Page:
Even without the pressure of parents, for most skaters, if they are making progress learning new jumps, they don’t seem to give high priority to acquiring a perfect air position, until it is too late.
Fixing bad jump technique is very difficult and time consuming. Over the years, I have heard many an elite coach say that if a skater comes to them with bad jump technique it takes a year to unlearn the bad technique and a year to re-learn good technique. Skaters no longer have that time to waste in their development timeline. Skaters starting at age 5-6 must have all their triples by age 14 if they want to be champions. In today’s world of competitive skating, skaters who do not work on acquiring the prefect air position from the beginning are unlikely to ever acquire that skill.
For the Judges this Used to Be a Big Deal
In the 6.0 system, prior to Midori Ito, a bad air position in the form of a “wrap” was killed in the scoring, even if the skater landed the jump. Once Ito started landing triple Axel with a wrap, however, suddenly the wrap went from a serious error of technique to an acceptable “alternate” technique.
Under IJS rules, a poor air position is subject to a GoE reduction of -1 to -3, yet (looking at protocols) few judges seem to actually take this reduction. Like everything else in skating, if judges do not mark down a defective air position, there is little motivation for skaters, parents or coaches to do anything about it, if they are landing the jump and getting positive GoEs. When it comes to poor air positions, the motivation and moral support judges used to provide developmental coaches (through the marks) to instill good technique seems to be lacking today.
For Moment of Inertia Cloths Matter Too
Basically, when it comes to moment of inertia the skater should perform naked, and after that in a light weight body stocking. Those choices being impractical and violations of the rules, realistic costumes with the lowest contribution to moment of inertia are tight fitting unitards for the ladies, and tight fitting trousers and a not too blousy shirt for the men, in both cases not weighed down by the addition of stones or superfluous heavy costume elements.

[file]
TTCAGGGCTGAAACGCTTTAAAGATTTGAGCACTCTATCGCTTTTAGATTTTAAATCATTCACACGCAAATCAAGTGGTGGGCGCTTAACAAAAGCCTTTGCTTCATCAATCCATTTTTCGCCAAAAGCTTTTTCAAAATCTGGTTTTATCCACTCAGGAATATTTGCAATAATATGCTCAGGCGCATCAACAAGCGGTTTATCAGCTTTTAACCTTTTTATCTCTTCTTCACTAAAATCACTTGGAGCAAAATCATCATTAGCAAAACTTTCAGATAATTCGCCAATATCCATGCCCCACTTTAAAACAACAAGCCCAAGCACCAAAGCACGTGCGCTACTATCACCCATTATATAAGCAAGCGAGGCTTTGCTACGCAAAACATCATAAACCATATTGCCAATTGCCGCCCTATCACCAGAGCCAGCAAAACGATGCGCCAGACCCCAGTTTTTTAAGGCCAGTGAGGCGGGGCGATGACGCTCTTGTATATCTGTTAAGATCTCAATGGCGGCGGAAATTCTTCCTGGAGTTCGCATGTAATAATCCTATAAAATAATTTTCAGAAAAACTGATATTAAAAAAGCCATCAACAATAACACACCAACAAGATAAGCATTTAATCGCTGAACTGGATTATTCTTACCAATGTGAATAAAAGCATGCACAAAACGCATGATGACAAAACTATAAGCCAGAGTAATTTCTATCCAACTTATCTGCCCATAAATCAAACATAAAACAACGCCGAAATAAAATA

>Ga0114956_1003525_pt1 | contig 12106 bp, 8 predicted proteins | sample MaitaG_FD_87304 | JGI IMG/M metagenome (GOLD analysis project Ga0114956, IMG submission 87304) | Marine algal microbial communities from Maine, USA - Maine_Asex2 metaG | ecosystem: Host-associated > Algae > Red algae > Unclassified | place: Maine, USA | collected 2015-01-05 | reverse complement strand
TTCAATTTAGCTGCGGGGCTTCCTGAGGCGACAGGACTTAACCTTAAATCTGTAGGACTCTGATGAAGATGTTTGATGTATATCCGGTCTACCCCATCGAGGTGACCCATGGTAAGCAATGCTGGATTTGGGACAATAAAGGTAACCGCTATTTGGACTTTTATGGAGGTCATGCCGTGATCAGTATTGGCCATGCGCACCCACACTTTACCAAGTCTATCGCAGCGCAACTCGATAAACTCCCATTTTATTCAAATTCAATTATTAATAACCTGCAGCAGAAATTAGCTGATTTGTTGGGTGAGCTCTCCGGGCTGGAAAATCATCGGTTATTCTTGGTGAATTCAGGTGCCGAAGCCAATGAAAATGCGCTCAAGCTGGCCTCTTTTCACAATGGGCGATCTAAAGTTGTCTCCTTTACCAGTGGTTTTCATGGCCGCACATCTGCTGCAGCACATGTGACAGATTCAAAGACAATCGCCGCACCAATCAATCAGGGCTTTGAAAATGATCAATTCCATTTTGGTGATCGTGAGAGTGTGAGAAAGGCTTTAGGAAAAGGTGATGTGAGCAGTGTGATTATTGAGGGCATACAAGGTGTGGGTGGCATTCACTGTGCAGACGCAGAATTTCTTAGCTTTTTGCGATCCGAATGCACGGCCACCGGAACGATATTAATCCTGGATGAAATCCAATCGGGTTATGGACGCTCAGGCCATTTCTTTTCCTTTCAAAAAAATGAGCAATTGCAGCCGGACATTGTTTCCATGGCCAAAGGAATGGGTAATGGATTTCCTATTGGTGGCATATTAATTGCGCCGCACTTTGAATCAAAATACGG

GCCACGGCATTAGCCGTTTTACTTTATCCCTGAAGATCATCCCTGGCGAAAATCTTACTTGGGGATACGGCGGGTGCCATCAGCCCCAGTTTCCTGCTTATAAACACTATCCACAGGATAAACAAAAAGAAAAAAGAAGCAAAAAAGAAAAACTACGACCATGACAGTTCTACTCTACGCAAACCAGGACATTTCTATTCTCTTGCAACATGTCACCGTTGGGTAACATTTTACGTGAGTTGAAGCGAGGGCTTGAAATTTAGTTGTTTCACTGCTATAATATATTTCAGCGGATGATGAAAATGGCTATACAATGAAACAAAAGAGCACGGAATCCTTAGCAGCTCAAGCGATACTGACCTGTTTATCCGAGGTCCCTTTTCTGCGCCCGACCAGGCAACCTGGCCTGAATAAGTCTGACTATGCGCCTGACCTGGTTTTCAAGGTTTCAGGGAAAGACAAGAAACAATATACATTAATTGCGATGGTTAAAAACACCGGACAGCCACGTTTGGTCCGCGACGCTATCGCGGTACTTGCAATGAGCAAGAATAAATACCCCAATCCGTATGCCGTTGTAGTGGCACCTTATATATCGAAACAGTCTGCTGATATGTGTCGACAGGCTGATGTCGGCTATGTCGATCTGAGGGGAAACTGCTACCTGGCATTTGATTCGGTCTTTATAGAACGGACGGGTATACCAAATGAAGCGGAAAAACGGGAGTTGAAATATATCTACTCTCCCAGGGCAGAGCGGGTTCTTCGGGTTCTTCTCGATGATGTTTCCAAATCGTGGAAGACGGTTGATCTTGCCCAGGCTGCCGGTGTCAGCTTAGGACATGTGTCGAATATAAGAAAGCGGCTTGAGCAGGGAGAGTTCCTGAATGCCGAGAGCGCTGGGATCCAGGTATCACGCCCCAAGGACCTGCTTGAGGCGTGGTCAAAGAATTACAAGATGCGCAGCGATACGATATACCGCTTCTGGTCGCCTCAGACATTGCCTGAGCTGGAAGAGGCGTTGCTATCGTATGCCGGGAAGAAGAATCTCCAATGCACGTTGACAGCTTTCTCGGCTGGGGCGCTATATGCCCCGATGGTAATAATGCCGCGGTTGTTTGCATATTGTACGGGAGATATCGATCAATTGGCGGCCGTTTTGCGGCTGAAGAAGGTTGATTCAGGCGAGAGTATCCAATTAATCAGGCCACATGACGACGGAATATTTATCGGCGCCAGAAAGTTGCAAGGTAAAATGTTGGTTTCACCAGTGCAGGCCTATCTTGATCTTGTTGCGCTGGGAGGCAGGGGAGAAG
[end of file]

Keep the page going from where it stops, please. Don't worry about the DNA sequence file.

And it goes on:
Costume elements that flair away from the body during rotation have the biggest impact on increasing the moment of inertia, and adding stones to these elements makes the situation worse. Stones on the torso have the least impact, while stones on the arms and legs more. An injudiciously designed costume can increase the moment of inertia by as much as 10%. To compensate for this, the skater would have to jump 20% higher, or take off with an additional 10% angular momentum. Otherwise the skater will lose 10% of the rotation otherwise achievable without the impediment of the costume (four-tenths of a rotation for quads).
This discussion for singles skating is as applicable to throws and twist lifts in pairs as it is to solo jumps, with one exception to be noted. In throws and lifts the woman usually crosses one arm in front of the torso and one behind. In this case, the minimum moment of inertia has the upper arms tight against the sides of the torso and the forearms tight against the abdomen and back, with the palms open and hands flat against the abdomen and back. Achieving a perfect position for the arm in back, however, is limited by the available range of motion at the shoulder when the arm is behind the back, and is difficult to achieve.
(1) Small variations in the positions of the arms and hands against the torso can have equivalent minimum moments of inertia.
(2) For female skaters, placing the hands and/or arm over the girls (once developed) instead of against the torso will increase the moment of inertia above minimum.